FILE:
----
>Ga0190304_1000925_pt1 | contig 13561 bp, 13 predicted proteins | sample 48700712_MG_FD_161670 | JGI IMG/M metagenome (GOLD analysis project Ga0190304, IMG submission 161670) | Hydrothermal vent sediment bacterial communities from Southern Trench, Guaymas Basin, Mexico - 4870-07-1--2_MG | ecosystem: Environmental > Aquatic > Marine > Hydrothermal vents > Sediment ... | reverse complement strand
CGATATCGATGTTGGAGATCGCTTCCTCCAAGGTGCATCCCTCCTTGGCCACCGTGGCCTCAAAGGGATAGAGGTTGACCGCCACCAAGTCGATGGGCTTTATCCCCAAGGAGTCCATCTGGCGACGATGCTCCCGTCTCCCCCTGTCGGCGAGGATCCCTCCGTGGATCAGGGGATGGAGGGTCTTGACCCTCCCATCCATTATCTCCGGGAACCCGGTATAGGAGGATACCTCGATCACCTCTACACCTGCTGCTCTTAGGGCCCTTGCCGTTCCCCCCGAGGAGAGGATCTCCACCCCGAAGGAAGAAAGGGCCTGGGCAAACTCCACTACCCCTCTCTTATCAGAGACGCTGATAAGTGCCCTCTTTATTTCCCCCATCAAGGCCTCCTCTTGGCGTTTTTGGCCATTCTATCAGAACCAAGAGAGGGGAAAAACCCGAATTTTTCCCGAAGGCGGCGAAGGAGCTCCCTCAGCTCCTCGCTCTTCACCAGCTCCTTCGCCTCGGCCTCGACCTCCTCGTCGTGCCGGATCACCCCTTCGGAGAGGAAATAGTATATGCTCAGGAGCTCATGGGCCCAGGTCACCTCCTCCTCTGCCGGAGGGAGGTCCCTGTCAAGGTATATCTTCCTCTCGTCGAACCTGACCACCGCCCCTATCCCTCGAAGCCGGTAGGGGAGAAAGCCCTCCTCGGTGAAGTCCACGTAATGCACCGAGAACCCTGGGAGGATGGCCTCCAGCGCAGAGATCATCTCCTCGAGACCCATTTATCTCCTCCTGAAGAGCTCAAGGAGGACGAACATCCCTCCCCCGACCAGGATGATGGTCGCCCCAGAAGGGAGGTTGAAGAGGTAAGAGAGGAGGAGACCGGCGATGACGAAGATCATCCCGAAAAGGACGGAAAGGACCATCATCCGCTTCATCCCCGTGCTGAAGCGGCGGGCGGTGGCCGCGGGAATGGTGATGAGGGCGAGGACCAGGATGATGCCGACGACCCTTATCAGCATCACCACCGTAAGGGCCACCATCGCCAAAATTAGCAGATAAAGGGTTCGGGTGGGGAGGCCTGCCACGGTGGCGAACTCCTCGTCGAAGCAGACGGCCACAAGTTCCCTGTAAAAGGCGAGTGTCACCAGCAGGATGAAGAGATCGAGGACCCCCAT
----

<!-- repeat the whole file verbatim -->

>Ga0190304_1000925_pt1 | contig 13561 bp, 13 predicted proteins | sample 48700712_MG_FD_161670 | JGI IMG/M metagenome (GOLD analysis project Ga0190304, IMG submission 161670) | Hydrothermal vent sediment bacterial communities from Southern Trench, Guaymas Basin, Mexico - 4870-07-1--2_MG | ecosystem: Environmental > Aquatic > Marine > Hydrothermal vents > Sediment ... | reverse complement strand
CGATATCGATGTTGGAGATCGCTTCCTCCAAGGTGCATCCCTCCTTGGCCACCGTGGCCTCAAAGGGATAGAGGTTGACCGCCACCAAGTCGATGGGCTTTATCCCCAAGGAGTCCATCTGGCGACGATGCTCCCGTCTCCCCCTGTCGGCGAGGATCCCTCCGTGGATCAGGGGATGGAGGGTCTTGACCCTCCCATCCATTATCTCCGGGAACCCGGTATAGGAGGATACCTCGATCACCTCTACACCTGCTGCTCTTAGGGCCCTTGCCGTTCCCCCCGAGGAGAGGATCTCCACCCCGAAGGAAGAAAGGGCCTGGGCAAACTCCACTACCCCTCTCTTATCAGAGACGCTGATAAGTGCCCTCTTTATTTCCCCCATCAAGGCCTCCTCTTGGCGTTTTTGGCCATTCTATCAGAACCAAGAGAGGGGAAAAACCCGAATTTTTCCCGAAGGCGGCGAAGGAGCTCCCTCAGCTCCTCGCTCTTCACCAGCTCCTTCGCCTCGGCCTCGACCTCCTCGTCGTGCCGGATCACCCCTTCGGAGAGGAAATAGTATATGCTCAGGAGCTCATGGGCCCAGGTCACCTCCTCCTCTGCCGGAGGGAGGTCCCTGTCAAGGTATATCTTCCTCTCGTCGAACCTGACCACCGCCCCTATCCCTCGAAGCCGGTAGGGGAGAAAGCCCTCCTCGGTGAAGTCCACGTAATGCACCGAGAACCCTGGGAGGATGGCCTCCAGCGCAGAGATCATCTCCTCGAGACCCATTTATCTCCTCCTGAAGAGCTCAAGGAGGACGAACATCCCTCCCCCGACCAGGATGATGGTCGCCCCAGAAGGGAGGTTGAAGAGGTAAGAGAGGAGGAGACCGGCGATGACGAAGATCATCCCGAAAAGGACGGAAAGGACCATCATCCGCTTCATCCCCGTGCTGAAGCGGCGGGCGGTGGCCGCGGGAATGGTGATGAGGGCGAGGACCAGGATGATGCCGACGACCCTTATCAGCATCACCACCGTAAGGGCCACCATCGCCAAAATTAGCAGATAAAGGGTTCGGGTGGGGAGGCCTGCCACGGTGGCGAACTCCTCGTCGAAGCAGACGGCCACAAGTTCCCTGTAAAAGGCGAGTGTCACCAGCAGGATGAAGAGATCGAGGACCCCCAT